State concedes Mukoko’s abduction was illegal
By Tichaona Sibanda
25 June 2009
A state prosecutor on Thursday conceded that the way human rights campaigner Jestina Mukoko was abducted by state security agents, was illegal. The 53 year-old former news reader has taken her case to the Supreme Court, seeking a permanent stay of her prosecution.
A full bench of the Supreme Court heard submissions from state prosecutor Fatima Maxwell that they did not dispute Mukoko’s evidence that she was abducted and held incommunicado against her will, which also violated her human rights.
Asked by Chief Justice Godfrey Chidyausiku if she was conceding that Mukoko’s abduction and detention were illegal, Maxwell replied; ‘Yes my Lord.’
Advocate Jeremy Gauntlet who was representing Mukoko along with lawyer Beatrice Mtetwa, had told the court that Mukoko’s rights had been grossly violated, including by being denied medication and a lawyer, and by being kept in solitary confinement. She had also been tortured.
The state also conceded they did not dispute Mukoko’s evidence and had not questioned the security agents who had abducted her. Asked by the bench if Mukoko statements were accurate, Maxwell said the allegations as they stand, and if proved, were a clear violation of the three rights in the constitution. These are the right to liberty, the protection of the law and the right to freedom from torture.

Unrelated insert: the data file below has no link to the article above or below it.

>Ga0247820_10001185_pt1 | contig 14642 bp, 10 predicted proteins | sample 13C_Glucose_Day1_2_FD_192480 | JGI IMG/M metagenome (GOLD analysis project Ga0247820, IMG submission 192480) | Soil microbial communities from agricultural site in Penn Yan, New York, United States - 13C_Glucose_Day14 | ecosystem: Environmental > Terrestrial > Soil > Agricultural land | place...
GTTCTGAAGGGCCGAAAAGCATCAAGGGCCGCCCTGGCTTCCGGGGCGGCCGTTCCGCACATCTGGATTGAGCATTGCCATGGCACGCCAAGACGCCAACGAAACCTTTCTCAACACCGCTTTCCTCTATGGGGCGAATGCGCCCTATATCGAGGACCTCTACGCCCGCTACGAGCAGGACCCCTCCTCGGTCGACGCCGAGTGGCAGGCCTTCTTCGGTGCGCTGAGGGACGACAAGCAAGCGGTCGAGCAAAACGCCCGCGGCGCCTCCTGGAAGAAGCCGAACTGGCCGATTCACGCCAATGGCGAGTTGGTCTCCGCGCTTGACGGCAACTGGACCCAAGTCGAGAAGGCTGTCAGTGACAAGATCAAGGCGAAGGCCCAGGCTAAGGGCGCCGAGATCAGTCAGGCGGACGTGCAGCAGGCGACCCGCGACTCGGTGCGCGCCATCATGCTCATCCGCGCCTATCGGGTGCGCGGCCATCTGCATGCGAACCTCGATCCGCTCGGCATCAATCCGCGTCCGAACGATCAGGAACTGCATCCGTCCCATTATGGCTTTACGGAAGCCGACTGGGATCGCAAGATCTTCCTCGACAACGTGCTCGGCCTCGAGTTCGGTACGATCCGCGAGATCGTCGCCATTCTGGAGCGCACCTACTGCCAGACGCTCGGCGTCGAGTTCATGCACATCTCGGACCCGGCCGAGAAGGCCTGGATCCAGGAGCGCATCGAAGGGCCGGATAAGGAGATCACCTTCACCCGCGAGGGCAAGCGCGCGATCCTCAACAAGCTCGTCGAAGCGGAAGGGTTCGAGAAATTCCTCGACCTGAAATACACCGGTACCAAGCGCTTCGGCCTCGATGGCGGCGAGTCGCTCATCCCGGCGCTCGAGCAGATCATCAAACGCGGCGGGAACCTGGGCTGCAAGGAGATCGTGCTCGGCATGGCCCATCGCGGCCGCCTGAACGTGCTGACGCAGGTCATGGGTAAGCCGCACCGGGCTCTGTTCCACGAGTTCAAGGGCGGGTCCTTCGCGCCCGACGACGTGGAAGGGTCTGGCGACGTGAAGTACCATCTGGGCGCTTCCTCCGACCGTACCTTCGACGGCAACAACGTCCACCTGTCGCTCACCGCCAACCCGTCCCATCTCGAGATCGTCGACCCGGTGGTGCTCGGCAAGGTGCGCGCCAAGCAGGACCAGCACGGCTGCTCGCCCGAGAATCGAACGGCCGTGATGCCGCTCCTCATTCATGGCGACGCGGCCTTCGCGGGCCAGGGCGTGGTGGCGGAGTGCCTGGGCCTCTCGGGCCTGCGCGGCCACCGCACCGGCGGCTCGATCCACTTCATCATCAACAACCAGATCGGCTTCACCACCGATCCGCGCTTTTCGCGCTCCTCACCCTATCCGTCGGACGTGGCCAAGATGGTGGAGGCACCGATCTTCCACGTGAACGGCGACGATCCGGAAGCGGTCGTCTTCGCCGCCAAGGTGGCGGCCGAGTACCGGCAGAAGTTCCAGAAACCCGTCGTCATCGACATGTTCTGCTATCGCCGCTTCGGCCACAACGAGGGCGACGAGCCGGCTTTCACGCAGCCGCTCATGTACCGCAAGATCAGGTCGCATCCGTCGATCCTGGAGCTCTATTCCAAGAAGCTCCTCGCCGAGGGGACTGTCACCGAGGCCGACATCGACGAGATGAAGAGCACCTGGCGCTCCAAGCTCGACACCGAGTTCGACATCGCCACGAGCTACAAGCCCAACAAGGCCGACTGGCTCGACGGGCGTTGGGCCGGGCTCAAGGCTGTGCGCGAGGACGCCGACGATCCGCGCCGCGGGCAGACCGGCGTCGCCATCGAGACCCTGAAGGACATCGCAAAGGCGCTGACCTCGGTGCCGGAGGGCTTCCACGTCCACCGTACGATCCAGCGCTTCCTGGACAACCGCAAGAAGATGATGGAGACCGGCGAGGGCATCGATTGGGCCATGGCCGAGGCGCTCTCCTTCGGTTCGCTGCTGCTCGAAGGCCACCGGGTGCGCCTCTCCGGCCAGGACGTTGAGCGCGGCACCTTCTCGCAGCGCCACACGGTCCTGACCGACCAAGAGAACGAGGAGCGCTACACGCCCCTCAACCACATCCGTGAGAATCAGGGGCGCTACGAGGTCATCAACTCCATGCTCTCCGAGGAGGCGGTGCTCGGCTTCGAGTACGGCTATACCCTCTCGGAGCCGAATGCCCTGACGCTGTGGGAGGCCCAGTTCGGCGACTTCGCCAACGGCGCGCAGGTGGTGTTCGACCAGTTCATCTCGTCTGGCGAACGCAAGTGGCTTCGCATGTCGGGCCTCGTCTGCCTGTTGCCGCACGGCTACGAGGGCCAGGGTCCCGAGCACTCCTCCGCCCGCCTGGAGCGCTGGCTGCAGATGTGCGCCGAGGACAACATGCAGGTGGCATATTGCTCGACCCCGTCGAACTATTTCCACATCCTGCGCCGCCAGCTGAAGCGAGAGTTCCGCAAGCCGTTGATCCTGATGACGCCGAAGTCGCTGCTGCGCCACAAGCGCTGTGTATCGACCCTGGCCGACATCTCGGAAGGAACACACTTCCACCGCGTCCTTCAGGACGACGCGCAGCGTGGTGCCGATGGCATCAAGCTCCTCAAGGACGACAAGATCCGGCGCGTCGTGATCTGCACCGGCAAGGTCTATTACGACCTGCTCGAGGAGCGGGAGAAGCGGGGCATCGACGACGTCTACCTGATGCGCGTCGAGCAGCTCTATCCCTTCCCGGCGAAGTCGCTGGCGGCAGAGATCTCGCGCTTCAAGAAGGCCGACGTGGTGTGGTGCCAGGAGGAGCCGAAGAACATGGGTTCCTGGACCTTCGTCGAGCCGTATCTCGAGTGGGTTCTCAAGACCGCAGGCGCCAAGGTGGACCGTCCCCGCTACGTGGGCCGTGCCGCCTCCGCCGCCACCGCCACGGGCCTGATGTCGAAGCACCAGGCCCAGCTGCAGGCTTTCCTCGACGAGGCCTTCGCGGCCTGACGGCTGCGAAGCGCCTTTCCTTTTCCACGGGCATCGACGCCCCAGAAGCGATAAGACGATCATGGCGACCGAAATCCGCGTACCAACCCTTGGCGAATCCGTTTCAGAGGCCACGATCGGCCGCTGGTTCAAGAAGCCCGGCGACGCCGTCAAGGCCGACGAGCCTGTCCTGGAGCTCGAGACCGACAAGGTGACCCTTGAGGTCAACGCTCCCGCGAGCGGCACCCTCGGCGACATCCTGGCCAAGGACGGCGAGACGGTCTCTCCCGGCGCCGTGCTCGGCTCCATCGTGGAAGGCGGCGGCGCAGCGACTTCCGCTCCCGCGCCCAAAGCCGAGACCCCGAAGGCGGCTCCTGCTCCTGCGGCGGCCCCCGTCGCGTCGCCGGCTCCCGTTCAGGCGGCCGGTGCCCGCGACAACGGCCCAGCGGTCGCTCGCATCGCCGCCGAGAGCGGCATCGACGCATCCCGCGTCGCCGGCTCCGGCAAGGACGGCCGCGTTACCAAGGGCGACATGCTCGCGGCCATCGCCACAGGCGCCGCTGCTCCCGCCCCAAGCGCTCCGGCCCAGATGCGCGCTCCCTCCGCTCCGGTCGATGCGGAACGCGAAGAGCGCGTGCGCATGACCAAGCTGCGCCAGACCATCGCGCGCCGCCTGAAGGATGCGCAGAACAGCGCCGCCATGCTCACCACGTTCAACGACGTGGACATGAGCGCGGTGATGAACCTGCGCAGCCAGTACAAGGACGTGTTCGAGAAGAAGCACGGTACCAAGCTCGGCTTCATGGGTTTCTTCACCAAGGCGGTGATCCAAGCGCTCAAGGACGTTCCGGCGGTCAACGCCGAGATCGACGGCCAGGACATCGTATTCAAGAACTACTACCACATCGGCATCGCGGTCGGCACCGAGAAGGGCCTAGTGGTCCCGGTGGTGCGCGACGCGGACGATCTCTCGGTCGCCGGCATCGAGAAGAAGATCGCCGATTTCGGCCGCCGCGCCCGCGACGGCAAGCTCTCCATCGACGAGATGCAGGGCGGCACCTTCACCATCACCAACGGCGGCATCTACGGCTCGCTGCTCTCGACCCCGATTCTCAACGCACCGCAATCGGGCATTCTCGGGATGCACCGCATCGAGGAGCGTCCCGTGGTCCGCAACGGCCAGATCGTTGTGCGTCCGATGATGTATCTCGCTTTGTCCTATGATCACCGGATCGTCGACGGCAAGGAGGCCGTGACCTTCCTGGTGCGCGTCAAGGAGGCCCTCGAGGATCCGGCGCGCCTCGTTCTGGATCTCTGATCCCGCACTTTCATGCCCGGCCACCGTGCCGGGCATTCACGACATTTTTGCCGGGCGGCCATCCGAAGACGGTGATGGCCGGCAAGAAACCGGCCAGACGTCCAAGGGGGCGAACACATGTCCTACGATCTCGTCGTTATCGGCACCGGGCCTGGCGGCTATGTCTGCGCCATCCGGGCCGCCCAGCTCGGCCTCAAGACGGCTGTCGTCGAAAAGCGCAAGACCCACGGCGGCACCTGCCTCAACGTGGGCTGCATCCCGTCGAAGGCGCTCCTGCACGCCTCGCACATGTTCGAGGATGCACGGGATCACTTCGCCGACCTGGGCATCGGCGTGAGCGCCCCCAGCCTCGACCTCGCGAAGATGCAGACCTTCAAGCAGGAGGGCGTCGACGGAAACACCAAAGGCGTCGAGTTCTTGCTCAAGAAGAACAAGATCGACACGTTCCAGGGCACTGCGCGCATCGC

The state however said the violations should not prevent Mukoko from being prosecuted, but rather there should be a separate inquiry to investigate the allegations. The court reserved judgment on the matter indefinitely. Defence lawyer Alec Muchadehama explained that the court will take its time to consider all the submissions from the state and defence, before it delivers its judgement.
‘It can be a week, a month but they will certainly deliver judgement,’ Muchadehama said, adding that the only way forward for the state now was to withdraw the case altogether.
‘It’s the only practical thing for them to do now. If we had a proper Attorney General or a proper Minister of Justice, we would likely not see the continuation of this case. Jestina must not be prosecuted. The state should actually turn to people who abducted her and lay charges of acting outside the law,’ Muchadehama said.